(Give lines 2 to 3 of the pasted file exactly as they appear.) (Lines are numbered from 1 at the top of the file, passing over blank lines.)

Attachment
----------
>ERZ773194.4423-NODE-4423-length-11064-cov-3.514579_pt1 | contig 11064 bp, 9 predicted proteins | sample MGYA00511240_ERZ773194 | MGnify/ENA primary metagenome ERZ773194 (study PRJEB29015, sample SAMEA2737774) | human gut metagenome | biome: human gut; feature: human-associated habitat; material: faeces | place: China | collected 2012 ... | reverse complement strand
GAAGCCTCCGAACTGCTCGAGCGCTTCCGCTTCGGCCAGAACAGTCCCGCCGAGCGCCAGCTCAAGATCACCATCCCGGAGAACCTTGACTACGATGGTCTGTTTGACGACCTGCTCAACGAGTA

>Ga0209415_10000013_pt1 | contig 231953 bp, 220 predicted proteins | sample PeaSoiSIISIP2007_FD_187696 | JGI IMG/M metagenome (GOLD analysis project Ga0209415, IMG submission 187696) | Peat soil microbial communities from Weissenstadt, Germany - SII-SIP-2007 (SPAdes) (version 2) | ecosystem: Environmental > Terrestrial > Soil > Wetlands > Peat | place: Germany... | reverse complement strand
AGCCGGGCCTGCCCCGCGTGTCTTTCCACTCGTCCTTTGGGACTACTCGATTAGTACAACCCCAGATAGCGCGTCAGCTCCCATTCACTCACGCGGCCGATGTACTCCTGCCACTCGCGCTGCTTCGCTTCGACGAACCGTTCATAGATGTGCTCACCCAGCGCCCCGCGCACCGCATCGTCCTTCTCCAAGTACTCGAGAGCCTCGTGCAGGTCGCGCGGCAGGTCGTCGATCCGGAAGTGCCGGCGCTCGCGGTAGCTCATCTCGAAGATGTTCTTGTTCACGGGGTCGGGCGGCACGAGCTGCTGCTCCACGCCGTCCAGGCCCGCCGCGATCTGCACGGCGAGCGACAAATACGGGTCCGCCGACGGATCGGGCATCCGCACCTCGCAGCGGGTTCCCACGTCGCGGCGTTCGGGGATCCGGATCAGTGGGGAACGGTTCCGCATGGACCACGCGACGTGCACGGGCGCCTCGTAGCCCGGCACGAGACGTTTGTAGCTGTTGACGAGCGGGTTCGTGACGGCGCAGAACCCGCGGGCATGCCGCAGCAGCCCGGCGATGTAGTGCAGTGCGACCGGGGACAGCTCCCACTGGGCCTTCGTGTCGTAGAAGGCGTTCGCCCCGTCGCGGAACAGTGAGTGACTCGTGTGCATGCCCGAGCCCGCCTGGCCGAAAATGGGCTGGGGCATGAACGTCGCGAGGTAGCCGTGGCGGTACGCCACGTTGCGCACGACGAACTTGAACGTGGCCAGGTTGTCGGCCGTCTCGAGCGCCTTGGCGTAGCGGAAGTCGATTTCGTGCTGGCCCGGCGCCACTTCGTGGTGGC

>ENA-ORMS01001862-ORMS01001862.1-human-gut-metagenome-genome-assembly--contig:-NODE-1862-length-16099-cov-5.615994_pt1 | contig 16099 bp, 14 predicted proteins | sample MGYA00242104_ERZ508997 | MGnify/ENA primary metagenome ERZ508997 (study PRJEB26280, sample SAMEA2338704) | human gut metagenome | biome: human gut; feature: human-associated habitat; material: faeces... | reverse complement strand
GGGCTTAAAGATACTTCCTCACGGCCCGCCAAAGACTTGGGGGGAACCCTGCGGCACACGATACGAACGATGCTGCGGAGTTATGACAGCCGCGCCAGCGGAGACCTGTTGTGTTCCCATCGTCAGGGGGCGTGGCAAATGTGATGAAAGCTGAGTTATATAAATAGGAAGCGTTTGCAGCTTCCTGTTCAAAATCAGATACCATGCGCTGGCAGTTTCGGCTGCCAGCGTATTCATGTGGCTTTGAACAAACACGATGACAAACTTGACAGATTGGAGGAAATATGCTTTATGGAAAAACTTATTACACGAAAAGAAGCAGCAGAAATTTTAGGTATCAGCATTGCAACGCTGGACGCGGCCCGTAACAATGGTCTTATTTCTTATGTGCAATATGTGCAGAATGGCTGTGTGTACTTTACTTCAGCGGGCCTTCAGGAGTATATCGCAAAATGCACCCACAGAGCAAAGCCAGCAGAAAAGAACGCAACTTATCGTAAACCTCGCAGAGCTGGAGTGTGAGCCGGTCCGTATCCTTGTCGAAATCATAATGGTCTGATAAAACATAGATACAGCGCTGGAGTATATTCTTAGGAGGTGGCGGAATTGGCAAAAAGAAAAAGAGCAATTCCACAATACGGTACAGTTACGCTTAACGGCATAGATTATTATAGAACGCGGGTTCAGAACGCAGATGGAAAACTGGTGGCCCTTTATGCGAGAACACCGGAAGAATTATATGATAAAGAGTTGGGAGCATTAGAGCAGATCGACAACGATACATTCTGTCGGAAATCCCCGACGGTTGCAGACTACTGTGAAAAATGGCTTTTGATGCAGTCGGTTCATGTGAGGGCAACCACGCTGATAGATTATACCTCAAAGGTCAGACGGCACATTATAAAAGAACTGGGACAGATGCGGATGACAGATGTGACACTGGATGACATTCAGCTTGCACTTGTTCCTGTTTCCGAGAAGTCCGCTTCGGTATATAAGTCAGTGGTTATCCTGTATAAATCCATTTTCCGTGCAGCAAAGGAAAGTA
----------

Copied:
GAAGCCTCCGAACTGCTCGAGCGCTTCCGCTTCGGCCAGAACAGTCCCGCCGAGCGCCAGCTCAAGATCACCATCCCGGAGAACCTTGACTACGATGGTCTGTTTGACGACCTGCTCAACGAGTA

>Ga0209415_10000013_pt1 | contig 231953 bp, 220 predicted proteins | sample PeaSoiSIISIP2007_FD_187696 | JGI IMG/M metagenome (GOLD analysis project Ga0209415, IMG submission 187696) | Peat soil microbial communities from Weissenstadt, Germany - SII-SIP-2007 (SPAdes) (version 2) | ecosystem: Environmental > Terrestrial > Soil > Wetlands > Peat | place: Germany... | reverse complement strand